‘Sister India’ is a new documentary by Irish filmmaker Myles O’Reilly, which is currently being screened at a number of film festivals in Ireland and in India. It tells the story of a 91-year-old Presentation Sister, Sr. Loreto (Peg) Houlihan who was born near Carrick-on-Suir in Co Tipperary in 1927 and who has spent 70 years teaching in India.
Sister Loreto left her birthplace in Ireland over seventy years ago to become a teacher in Chennai, India. She has chosen to live out the rest of her years in India as the last Irish Nun in Chennai out of 131, never to return home. This is her story in her own words.
“India once nearly killed me, so I was lucky to be asked back there to make another film. It was a golden opportunity to ask India some big questions. I’m not very religious but I was invited to follow this beautiful woman Sister Loreto Houlihan, and found her deep love of India and it’s people, absolutely heart warming and deeply resonant. Sitting in front of her and listening to her talk, was like being warmed by the hearth of an Irish fireplace on a rainy day, hearing stories as she put it, from ‘the long ago’. I learned from her, that India and it’s culture retains more of the life she left seventy years ago in Ireland, than the country of her birth today, and so she chooses to live the rest of her days in India, for that natural familiarity.” – Myles O’Reilly
She dedicated her life to love and serve others through education in Chennai. After completing her teacher training at Church Park College in Madras, she went on to work as a primary school teacher spending most of her life at St Joseph’s Anglo-Indian School in Perambur in north Chennai. Today, Sr. Loreto says she is “blessed with strong faith, good sleep, and no regrets”, and intends to live out her life in her beloved India.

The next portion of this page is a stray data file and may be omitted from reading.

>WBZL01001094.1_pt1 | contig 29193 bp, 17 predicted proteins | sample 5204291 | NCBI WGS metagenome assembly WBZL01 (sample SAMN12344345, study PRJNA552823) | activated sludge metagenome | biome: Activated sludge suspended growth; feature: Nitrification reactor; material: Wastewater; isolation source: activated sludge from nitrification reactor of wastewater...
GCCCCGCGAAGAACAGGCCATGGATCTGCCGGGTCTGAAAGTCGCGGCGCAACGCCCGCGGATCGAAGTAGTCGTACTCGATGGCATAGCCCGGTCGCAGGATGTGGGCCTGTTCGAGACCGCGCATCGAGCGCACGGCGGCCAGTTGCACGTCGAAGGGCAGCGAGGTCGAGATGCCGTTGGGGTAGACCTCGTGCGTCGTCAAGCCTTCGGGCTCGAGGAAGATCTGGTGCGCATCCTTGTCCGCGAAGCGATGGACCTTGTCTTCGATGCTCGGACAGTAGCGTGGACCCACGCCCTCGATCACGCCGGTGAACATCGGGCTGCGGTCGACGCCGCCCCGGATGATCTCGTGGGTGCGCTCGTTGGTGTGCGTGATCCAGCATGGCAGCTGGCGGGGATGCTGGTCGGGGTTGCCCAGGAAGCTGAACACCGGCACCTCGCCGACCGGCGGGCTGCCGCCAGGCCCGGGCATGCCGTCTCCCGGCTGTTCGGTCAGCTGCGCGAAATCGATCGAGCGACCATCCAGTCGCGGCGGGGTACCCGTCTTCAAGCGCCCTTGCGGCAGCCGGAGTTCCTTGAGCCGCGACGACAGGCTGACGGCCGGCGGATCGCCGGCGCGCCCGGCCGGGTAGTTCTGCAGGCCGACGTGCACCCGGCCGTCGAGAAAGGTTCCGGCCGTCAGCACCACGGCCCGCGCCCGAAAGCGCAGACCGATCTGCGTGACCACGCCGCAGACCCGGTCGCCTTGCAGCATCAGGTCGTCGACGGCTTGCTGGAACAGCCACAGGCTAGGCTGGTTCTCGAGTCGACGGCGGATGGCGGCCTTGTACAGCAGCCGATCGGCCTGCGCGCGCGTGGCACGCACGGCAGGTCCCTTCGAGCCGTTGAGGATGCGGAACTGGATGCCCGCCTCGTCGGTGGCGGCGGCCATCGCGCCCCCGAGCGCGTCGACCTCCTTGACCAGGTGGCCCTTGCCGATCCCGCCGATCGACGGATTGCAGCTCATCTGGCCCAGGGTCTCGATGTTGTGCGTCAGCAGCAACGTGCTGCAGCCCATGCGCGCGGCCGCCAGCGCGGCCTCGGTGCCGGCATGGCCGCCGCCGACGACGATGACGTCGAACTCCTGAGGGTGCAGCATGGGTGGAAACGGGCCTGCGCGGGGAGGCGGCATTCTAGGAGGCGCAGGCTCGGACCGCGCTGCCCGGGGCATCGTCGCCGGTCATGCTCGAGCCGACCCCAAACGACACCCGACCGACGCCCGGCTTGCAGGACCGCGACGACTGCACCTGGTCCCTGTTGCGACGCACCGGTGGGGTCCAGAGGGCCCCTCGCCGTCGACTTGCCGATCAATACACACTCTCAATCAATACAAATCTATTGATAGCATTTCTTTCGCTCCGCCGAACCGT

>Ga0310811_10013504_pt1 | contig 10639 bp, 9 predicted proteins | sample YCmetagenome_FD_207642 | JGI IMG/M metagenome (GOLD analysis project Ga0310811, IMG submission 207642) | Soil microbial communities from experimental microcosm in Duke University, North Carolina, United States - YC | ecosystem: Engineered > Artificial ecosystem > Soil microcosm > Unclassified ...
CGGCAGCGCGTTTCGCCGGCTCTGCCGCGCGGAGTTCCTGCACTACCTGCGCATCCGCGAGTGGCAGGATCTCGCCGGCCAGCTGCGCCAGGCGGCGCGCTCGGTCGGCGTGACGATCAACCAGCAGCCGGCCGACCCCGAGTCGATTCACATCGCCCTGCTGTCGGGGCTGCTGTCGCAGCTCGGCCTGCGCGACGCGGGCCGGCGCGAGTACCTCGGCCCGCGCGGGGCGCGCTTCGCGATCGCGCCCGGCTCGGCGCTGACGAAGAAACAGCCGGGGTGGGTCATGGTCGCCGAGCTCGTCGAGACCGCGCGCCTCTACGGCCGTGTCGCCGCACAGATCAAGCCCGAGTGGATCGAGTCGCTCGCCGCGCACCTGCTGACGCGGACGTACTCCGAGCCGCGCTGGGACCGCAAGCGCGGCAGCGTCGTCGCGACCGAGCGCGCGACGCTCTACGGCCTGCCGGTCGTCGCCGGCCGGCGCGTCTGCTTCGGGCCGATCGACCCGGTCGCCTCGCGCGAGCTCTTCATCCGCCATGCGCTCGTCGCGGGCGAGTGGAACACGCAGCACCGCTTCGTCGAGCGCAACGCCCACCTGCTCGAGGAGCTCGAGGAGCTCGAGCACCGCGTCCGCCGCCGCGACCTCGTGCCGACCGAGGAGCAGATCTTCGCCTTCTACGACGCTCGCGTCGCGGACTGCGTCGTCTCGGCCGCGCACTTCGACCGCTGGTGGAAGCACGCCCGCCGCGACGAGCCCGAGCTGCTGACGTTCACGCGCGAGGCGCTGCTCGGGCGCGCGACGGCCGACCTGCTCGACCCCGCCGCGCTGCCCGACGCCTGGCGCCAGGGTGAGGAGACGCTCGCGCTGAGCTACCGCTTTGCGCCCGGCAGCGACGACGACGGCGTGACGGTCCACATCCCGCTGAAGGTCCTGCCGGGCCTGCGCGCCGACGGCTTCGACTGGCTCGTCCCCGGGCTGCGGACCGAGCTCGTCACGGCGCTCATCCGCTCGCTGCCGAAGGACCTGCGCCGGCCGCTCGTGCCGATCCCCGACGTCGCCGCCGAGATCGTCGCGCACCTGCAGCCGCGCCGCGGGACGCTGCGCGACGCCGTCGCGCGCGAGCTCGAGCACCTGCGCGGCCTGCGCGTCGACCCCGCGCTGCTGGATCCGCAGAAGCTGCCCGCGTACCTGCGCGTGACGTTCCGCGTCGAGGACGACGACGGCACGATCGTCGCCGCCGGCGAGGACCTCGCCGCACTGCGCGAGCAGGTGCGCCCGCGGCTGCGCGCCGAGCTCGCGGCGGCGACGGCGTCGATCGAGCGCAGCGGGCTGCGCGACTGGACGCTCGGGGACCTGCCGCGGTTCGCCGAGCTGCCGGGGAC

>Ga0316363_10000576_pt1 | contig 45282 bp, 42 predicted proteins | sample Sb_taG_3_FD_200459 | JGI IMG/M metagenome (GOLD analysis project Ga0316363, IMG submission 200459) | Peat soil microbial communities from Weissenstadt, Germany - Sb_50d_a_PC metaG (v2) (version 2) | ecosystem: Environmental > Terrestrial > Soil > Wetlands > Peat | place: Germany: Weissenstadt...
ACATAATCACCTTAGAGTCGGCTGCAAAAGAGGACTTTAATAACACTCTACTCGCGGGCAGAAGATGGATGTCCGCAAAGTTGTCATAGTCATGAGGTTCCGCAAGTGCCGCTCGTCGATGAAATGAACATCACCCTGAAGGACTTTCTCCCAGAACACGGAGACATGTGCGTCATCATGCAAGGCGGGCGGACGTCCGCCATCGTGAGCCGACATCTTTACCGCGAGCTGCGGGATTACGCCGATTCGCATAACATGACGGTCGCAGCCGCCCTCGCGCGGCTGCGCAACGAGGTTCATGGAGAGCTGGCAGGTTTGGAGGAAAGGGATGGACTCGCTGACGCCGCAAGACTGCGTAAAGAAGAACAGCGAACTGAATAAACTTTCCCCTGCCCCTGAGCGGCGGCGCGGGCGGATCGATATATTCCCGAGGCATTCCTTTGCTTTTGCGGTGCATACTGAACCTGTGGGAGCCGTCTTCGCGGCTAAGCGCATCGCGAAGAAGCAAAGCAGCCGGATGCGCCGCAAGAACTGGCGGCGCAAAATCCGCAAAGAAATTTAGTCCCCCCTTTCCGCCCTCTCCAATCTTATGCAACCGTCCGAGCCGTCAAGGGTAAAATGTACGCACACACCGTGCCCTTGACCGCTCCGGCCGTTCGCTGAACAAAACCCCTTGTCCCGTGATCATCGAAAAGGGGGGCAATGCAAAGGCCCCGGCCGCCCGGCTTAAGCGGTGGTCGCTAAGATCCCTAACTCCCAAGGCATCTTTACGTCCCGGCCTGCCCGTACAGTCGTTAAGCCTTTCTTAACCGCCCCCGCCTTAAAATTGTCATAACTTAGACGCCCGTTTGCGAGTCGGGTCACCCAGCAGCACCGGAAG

Venerable Nano Nagle (founder of the Presentation Congregation) has been her role model in life. Nano is known as “The Lady of the Lamp” – a pioneer of Catholic education in Ireland during penal times.
The idea for the film
The idea for the film ‘Sister India’ was sparked by Irish woman, Áine Edwards, who has been living in India since 2003 where she runs a business consultancy service.
“My many conversations with Sr. Loreto evoked a passion in me to produce a documentary on her. I wanted to not only share her story, but also to celebrate the work of so many other Irish educators in India, as this era draws to a close and another starts.”
According to Áine Edwards, “The Irish legacy of education in India is one of Ireland’s strongest links with the country. The seeds have been sown for the Indian sisters to take this legacy forward for the next generation of children. ‘Sister India’ was made to preserve not only the story of Sr. Loreto, but to remember all the Irish who have dedicated their lives in the service of education and community support in India.”
“The adults I meet nowadays who attended schools where Irish brothers and sisters were teachers, talk fondly of them and their education. The late chief minister of Tamil, Nadu Jayalalitha, has spoken of her school days at Church Park as being the happiest of her life.”
The Presentation Mission to India
The first Presentation mission in India began in 1842 when four pioneering sisters from Ireland arrived in Madras (Chennai). The mission spread to many other states in the Indian sub-continent including Rawalpindi which later became part of Pakistan. Sisters from India went on to establish mission foundations in Matlock in England, in Zimbabwe, and in Zambia. More recently sisters from India are also ministering in Thailand, Slovakia, Ireland, and the Holy Land.
There are currently 165 sisters living and ministering in a number of states including Tamil Nadu, Goa, Kerala, Andhra Pradesh and Maharashtra. They are involved in formal and informal education, social work, health and pastoral care, as well as justice, peace, and advocacy on behalf of those on the margins, especially women and children.
See link to Vimeo Extract here: Film Trailer